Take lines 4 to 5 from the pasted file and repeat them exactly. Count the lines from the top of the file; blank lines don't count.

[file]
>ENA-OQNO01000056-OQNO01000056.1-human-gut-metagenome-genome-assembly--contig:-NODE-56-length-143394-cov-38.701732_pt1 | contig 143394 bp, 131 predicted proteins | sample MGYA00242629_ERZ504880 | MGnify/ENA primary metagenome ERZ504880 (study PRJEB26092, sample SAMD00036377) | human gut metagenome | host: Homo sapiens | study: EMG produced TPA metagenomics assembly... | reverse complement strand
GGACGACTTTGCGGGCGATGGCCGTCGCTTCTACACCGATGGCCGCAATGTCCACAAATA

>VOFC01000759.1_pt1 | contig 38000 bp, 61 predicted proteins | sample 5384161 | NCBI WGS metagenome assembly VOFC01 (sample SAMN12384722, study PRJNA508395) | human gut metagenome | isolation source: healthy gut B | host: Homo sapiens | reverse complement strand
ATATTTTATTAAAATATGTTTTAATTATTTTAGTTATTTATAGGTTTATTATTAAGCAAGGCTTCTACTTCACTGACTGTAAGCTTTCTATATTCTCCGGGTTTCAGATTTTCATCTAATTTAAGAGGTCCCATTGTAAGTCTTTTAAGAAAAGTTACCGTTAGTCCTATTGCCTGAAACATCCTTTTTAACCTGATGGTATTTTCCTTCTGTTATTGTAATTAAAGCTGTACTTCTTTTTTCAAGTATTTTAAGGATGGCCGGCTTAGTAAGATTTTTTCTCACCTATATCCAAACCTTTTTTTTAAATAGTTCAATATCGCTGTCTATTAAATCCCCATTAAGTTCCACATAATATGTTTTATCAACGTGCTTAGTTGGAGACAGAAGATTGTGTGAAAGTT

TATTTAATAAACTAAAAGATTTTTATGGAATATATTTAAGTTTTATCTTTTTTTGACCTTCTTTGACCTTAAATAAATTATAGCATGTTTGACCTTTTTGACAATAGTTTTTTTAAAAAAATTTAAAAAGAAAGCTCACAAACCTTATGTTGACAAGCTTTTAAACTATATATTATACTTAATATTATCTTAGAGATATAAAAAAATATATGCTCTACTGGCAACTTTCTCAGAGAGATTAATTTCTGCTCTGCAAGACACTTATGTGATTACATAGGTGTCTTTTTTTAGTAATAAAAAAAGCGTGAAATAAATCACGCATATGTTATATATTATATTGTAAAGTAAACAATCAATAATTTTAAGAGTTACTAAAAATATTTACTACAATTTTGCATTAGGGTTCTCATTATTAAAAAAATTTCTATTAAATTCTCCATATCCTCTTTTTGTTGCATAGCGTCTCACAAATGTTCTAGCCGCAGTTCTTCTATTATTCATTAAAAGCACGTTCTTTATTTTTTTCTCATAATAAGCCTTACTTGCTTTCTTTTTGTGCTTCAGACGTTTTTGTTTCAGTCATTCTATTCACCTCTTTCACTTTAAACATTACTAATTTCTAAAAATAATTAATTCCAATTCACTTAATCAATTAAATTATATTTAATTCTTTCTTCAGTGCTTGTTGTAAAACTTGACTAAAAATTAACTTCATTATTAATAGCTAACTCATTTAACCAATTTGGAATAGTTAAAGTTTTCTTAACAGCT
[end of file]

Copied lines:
ATATTTTATTAAAATATGTTTTAATTATTTTAGTTATTTATAGGTTTATTATTAAGCAAGGCTTCTACTTCACTGACTGTAAGCTTTCTATATTCTCCGGGTTTCAGATTTTCATCTAATTTAAGAGGTCCCATTGTAAGTCTTTTAAGAAAAGTTACCGTTAGTCCTATTGCCTGAAACATCCTTTTTAACCTGATGGTATTTTCCTTCTGTTATTGTAATTAAAGCTGTACTTCTTTTTTCAAGTATTTTAAGGATGGCCGGCTTAGTAAGATTTTTTCTCACCTATATCCAAACCTTTTTTTTAAATAGTTCAATATCGCTGTCTATTAAATCCCCATTAAGTTCCACATAATATGTTTTATCAACGTGCTTAGTTGGAGACAGAAGATTGTGTGAAAGTT

TATTTAATAAACTAAAAGATTTTTATGGAATATATTTAAGTTTTATCTTTTTTTGACCTTCTTTGACCTTAAATAAATTATAGCATGTTTGACCTTTTTGACAATAGTTTTTTTAAAAAAATTTAAAAAGAAAGCTCACAAACCTTATGTTGACAAGCTTTTAAACTATATATTATACTTAATATTATCTTAGAGATATAAAAAAATATATGCTCTACTGGCAACTTTCTCAGAGAGATTAATTTCTGCTCTGCAAGACACTTATGTGATTACATAGGTGTCTTTTTTTAGTAATAAAAAAAGCGTGAAATAAATCACGCATATGTTATATATTATATTGTAAAGTAAACAATCAATAATTTTAAGAGTTACTAAAAATATTTACTACAATTTTGCATTAGGGTTCTCATTATTAAAAAAATTTCTATTAAATTCTCCATATCCTCTTTTTGTTGCATAGCGTCTCACAAATGTTCTAGCCGCAGTTCTTCTATTATTCATTAAAAGCACGTTCTTTATTTTTTTCTCATAATAAGCCTTACTTGCTTTCTTTTTGTGCTTCAGACGTTTTTGTTTCAGTCATTCTATTCACCTCTTTCACTTTAAACATTACTAATTTCTAAAAATAATTAATTCCAATTCACTTAATCAATTAAATTATATTTAATTCTTTCTTCAGTGCTTGTTGTAAAACTTGACTAAAAATTAACTTCATTATTAATAGCTAACTCATTTAACCAATTTGGAATAGTTAAAGTTTTCTTAACAGCT